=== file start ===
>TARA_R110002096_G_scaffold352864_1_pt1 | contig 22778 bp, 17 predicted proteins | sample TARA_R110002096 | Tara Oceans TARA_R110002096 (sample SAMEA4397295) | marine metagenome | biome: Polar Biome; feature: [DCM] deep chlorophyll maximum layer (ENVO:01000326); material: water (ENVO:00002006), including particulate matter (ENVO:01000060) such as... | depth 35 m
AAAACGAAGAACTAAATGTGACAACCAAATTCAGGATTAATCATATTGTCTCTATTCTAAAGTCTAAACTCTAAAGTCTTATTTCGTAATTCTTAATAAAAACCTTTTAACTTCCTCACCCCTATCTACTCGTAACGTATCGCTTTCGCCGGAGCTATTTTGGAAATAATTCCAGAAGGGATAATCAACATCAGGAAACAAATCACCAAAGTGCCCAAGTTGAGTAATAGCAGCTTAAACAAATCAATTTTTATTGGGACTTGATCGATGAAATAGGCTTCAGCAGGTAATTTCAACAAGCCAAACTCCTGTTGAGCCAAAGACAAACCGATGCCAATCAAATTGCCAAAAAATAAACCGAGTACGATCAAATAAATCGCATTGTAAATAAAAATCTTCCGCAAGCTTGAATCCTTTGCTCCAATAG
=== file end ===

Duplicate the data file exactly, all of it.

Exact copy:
>TARA_R110002096_G_scaffold352864_1_pt1 | contig 22778 bp, 17 predicted proteins | sample TARA_R110002096 | Tara Oceans TARA_R110002096 (sample SAMEA4397295) | marine metagenome | biome: Polar Biome; feature: [DCM] deep chlorophyll maximum layer (ENVO:01000326); material: water (ENVO:00002006), including particulate matter (ENVO:01000060) such as... | depth 35 m
AAAACGAAGAACTAAATGTGACAACCAAATTCAGGATTAATCATATTGTCTCTATTCTAAAGTCTAAACTCTAAAGTCTTATTTCGTAATTCTTAATAAAAACCTTTTAACTTCCTCACCCCTATCTACTCGTAACGTATCGCTTTCGCCGGAGCTATTTTGGAAATAATTCCAGAAGGGATAATCAACATCAGGAAACAAATCACCAAAGTGCCCAAGTTGAGTAATAGCAGCTTAAACAAATCAATTTTTATTGGGACTTGATCGATGAAATAGGCTTCAGCAGGTAATTTCAACAAGCCAAACTCCTGTTGAGCCAAAGACAAACCGATGCCAATCAAATTGCCAAAAAATAAACCGAGTACGATCAAATAAATCGCATTGTAAATAAAAATCTTCCGCAAGCTTGAATCCTTTGCTCCAATAG